I recently had an incredible opportunity, thanks to the Colombos. Jean-Luc, Laure, and the gang were entertaining a group of sommeliers from London, coordinated through the Hatch Mansfield group. There were 7 total, of whom 4 were of French origin, one from the Côte d’Ivorie, one from Bulgaria, and the last from Brazil.
First we drove by the Côte-Rôtie area, then went directly to Condrieu to have a look at the vineyards and terroir. It has rugged hills composed of granite overlooking the Rhône river, which do not allow for mechanization. The granite is more solid than that of Cornas (more later on that subject). Next we returned to the Côte-Rôtie, with very steep cliffs and treacherous vineyards managed by hand. I took several photos looking straight down the hillsides at the road way below.
The soil is mica schist of two types: Côte Blonde has more silicate; and Côte Brune has more iron. They grow Syrah and a maximum of 20% Viognier. Blends can have up to 20% Viognier (Colombo’s La Divine has about 5%). You’ll sometimes see wines which are solely Côte Blonde or Côte Brune, but many are a combination of the two.
Then we went to lunch at the beautiful Michelin 2-star restaurant “La Pyramide,” run by chef/owner Patrick Henriroux. Lunch was, indeed, delicious and beautifully presented. Spending over 60€ for lunch (plus wine) is a bit much for me right now, so I was incredibly happy to be treated to it! I had to visit the “little Americans room,” which was over the top in deep aqua tiles, painted white trim and gold accents.
Upon my return, I was given my own little bread tray of 4 beautiful morsels. I tried the cereal (whole grain) roll shaped like a donut, which was nice, and loved the spiral pain au olive made of crumbly croissant dough and black olives. We had a Taittinger champagne toast to start, then several Colombo wines with lunch. The amuse bouche was an avocado mousse on top of bits of something meaty and chewy (bacon lardons maybe?). The mousse was frothy and light; guacamole à la nouvelle cuisine. Yes, my mouth was highly amused.
Next were 3 tubular seafood croquettes over a salad of fennel and pomelo. I was afraid the pomelo would overwhelm the dish, as I seem to be especially sensitive to the grapefruit family, but it worked very well. The white paired with the croquettes was a Viognier, “Amour de Dieu” (“God’s Love,” or as I say, “Oh, for the love of God!”) from Condrieu, in the northern part of N. Rhône. They are only allowed to grow Viognier in that appellation, and they do it very well. The wine had enough acidity to balance out the slight oiliness of the fried croquettes, and the freshness of the fennel and pomelo made a good contrast to the shrimp and crab inside. They weren’t gooey like some seafood croquettes in Japan, but firm-textured like my Mom’s amazing crab cakes.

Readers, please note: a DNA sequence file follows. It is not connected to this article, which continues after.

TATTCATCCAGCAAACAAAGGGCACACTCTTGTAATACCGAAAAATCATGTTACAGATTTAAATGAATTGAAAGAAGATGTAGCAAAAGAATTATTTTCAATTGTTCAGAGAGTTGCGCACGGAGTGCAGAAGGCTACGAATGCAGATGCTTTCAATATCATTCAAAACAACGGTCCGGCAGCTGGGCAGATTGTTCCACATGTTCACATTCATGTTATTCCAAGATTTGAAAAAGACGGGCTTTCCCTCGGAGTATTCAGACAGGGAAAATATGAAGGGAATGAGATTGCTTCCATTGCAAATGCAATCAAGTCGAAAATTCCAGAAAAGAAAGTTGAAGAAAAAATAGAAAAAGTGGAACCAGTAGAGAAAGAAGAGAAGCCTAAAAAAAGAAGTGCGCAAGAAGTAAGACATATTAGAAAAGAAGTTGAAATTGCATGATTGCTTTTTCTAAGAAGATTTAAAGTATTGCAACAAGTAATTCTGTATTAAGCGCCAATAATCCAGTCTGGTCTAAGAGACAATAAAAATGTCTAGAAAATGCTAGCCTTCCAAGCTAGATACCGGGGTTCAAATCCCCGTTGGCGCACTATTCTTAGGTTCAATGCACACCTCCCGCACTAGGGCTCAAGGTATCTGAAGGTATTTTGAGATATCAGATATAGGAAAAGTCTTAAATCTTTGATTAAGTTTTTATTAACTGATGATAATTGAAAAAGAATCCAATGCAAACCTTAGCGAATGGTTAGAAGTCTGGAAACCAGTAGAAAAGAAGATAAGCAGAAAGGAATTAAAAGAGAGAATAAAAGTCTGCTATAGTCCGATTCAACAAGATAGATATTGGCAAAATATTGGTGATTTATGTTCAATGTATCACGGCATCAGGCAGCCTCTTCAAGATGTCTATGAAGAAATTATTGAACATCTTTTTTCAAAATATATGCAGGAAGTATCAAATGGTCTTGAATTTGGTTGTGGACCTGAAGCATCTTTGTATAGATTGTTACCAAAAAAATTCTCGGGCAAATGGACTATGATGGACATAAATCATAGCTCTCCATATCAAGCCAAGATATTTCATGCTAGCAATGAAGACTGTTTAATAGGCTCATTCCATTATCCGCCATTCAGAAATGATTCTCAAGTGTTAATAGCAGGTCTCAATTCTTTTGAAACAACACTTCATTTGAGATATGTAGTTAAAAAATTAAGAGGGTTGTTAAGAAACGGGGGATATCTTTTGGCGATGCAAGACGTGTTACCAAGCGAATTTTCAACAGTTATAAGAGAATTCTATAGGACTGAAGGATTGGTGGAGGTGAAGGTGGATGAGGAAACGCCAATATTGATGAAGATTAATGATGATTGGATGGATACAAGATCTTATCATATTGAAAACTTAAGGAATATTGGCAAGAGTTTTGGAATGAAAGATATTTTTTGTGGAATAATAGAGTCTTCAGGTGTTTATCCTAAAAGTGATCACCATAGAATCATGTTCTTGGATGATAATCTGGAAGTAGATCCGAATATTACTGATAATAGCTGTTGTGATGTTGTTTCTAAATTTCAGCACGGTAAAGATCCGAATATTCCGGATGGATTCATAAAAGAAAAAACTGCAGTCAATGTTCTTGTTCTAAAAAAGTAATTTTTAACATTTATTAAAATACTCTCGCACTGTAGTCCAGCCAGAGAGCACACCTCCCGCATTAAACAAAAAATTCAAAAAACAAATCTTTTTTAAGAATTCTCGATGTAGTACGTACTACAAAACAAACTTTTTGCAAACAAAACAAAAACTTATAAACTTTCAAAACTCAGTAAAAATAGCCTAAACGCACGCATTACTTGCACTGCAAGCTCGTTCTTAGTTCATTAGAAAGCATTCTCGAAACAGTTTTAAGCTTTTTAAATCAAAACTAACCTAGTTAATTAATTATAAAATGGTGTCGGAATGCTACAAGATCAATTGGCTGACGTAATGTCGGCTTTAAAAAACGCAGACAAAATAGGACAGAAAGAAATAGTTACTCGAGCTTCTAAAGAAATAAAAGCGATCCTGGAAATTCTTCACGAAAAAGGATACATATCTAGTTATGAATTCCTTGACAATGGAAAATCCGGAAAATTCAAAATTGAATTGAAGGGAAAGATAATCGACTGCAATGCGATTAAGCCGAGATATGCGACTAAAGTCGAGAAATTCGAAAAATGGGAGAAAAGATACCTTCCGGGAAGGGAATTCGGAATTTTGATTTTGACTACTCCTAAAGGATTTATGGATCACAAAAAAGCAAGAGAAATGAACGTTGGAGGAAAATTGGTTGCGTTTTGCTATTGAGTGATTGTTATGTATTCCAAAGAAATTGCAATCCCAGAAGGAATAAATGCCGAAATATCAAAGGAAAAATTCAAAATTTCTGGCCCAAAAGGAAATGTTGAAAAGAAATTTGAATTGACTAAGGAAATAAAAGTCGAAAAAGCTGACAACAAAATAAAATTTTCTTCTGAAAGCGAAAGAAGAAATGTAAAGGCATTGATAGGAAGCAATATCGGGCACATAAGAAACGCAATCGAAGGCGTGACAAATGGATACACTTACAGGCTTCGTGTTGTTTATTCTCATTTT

As we moved on, three red wines were poured: ’10 Collines de Laure Vin de Pays; ’10 La Divine from Côte-Rôtie; and ’09 Les Ruchets from Cornas. All Syrahs, with a tiny bit of Viognier in the La Divine.
The next course was roasted pork tenderloin, incredibly tender and yummy, over mildly spicy ratatouille. Realizing it was blasphemous to do so, I cut the fat edge off my pork. I completely understand that there is a lot of flavor in the fat, but my diet see-saws between pleasure and health, and I’d (always!) rather save my fat quota for cheese. I thought this dish paired best with the Les Ruchets, but that is currently my favorite Colombo Syrah, so perhaps I’m just biased.
Last we had a layered dessert of dark chocolate, pistachio mousse and pistachio ice cream inside a dark chocolate shell, served with an ’85 Ramos Pinto-Porto. The restaurant’s sommeliers made a big show with the port, by heating very long tongs over an open flame for 20+ minutes, then applying the tongs to the bottle below the cork until the top of the bottle broke cleanly away. They said that they have occasionally had bottles explode when they do this, but my guess is that they’re playing on the “Fear Factor” for the amusement and titillation of their guests. Their explanation for why they do it is that ports can age so long that the cork can deteriorate, so rather than decant it and have to filter out any cork in the wine, they avoid the issue entirely.
The dessert was very nice for those with a sweet tooth, but “where’s the cheese?”
In the afternoon,, we visited the Colombo winery and barrel room, where Jean-Luc and Laure explained their methods and philosophy of winemaking, and then climbed through the Cornas vineyards which make up the heart of Colombo wines. Grown on steep hills made of decomposed granite with no irrigation allowed, the vines are really stressed, which brings out the best in the grape according to many winemakers. The trimmed vines lay on the ground, making treacherous footing on those steep slopes, especially for one young som from Brazil who had to borrow boots several times larger than her tiny feet!